This is when subsequent studies show association between the the SNP and trait, but for different alleles. Put another way, an increased risk turns into a reduced risk, or vice versa. Rather than falsify the whole concept, it is argued these cases are frequently proof of actual causal variant or variants within vicinity, or LD of the SNP pinpointed in the study. This is actually quite expected at current state, because the genotyping chips are designed to only test for common variants thousands of bases apart. As such, the association could even disappear entirely when more diverse, admixed populations are studied.
For example, for the HumanOmniExpress-24 beadchip currently used, they are expected to capture 73% of SNP's with MAF > 5% within LD r^2 < 0.8 for CEU population. With most harmful variations expected to be rare, it's clear that most of them won't be directly tested. Even most of the common variants will only be tagged within LD, suggesting they are most commonly inherited together but the exact alleles will depend on population. Next generation sequencing will be alleviating thris problem, both because more and more people having their whole sequence and thus each SNP, and because the results will allow imputing the missing SNP's from beadchip results with greater accuracy.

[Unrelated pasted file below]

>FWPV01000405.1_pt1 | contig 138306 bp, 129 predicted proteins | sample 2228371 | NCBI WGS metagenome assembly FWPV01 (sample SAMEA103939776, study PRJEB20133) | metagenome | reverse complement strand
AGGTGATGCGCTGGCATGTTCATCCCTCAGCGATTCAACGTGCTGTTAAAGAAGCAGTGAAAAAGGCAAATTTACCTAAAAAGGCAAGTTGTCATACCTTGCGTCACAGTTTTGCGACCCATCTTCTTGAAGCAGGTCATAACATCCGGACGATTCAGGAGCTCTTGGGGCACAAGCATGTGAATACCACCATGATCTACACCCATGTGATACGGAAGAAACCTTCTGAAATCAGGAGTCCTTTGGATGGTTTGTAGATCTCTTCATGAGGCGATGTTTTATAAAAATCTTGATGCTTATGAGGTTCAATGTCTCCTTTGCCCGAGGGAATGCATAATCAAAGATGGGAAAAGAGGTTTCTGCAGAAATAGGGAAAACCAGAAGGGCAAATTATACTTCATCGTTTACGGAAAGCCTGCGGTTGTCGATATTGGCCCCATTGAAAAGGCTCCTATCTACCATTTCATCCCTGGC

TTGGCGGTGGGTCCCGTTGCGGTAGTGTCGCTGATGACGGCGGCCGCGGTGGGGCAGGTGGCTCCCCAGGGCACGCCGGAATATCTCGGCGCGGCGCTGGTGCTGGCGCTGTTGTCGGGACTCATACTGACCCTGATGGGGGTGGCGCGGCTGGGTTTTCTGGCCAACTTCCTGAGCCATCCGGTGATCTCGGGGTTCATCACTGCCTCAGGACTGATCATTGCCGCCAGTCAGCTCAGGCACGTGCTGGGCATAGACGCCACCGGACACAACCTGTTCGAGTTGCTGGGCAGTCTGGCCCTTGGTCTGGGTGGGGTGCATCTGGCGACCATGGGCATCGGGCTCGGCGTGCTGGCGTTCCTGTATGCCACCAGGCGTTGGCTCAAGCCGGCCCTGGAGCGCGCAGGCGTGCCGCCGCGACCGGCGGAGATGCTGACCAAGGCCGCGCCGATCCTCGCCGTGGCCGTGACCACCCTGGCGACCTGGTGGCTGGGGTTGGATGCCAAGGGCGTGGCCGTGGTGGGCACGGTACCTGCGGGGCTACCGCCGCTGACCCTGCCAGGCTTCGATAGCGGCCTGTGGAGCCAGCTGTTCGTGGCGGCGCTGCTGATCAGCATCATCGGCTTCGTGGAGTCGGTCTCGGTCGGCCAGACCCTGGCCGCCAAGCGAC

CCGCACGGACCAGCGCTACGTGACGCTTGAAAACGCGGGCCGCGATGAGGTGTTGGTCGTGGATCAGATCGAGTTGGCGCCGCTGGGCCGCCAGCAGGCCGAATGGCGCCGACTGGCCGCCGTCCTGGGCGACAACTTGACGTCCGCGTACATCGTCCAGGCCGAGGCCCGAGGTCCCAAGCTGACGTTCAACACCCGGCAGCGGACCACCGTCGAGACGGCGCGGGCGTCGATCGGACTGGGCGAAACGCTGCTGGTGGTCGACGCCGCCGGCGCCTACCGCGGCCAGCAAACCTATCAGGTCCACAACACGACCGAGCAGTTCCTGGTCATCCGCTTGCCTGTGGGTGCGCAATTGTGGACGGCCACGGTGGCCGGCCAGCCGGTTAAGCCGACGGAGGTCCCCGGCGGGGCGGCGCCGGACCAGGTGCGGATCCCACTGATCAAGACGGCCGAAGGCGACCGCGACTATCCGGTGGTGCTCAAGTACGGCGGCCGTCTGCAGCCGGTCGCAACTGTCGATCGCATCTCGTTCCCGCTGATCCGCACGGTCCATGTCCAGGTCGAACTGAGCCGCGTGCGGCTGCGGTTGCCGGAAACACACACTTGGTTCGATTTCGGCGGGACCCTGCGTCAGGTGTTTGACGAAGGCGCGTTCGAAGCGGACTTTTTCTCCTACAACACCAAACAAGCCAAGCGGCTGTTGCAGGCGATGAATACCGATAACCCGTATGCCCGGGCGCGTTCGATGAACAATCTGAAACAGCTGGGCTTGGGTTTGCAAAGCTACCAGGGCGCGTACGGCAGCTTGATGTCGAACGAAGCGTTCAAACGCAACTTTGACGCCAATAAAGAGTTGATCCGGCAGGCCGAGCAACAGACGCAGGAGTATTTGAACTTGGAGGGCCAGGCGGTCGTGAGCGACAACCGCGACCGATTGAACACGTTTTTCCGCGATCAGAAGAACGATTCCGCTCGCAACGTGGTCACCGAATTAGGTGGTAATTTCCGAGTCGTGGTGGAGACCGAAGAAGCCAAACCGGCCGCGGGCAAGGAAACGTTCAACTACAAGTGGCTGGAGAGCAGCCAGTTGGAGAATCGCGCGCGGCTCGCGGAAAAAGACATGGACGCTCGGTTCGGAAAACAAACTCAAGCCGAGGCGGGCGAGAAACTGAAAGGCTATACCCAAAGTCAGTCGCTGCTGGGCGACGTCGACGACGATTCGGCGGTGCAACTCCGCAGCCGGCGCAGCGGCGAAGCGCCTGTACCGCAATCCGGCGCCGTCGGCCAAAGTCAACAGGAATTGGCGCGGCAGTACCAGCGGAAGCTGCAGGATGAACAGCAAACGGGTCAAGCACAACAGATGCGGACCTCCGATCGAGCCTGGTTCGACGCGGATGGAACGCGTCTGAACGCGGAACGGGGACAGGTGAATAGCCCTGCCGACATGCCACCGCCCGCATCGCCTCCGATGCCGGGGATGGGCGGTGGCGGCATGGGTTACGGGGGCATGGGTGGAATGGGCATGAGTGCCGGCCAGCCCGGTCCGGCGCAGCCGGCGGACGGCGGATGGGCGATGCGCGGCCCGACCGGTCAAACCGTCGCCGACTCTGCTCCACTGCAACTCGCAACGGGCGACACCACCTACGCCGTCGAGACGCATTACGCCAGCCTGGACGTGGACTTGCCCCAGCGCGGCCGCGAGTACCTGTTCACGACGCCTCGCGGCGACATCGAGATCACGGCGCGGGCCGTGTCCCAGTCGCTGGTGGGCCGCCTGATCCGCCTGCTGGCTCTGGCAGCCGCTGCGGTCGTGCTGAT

Another problem is continuing view of genetics by public and even some researchers through the Mendelian framework, where a single or at most couple of mutations are expected to account for majority of a trait. Biology has much redundancy, where other mechanisms can take over from a failed one, and complex inter-locked dependencies. Certain variation can be harmful only in the presence of one or more other variations (which may not have been tested), or only in certain environmental conditions, such as a specific diet or age. These are mostly factored in to the risk probabilities (which is why they are only probabilities), but it is not unusual to see the risk probability change or even reverse in different populations even when it's the right SNP. Computational advances will allow better taking into account effects of other SNP's and environment.
Some possible flip-flops:
[PMID 17273975] No gene is an island: the flip-flop phenomenon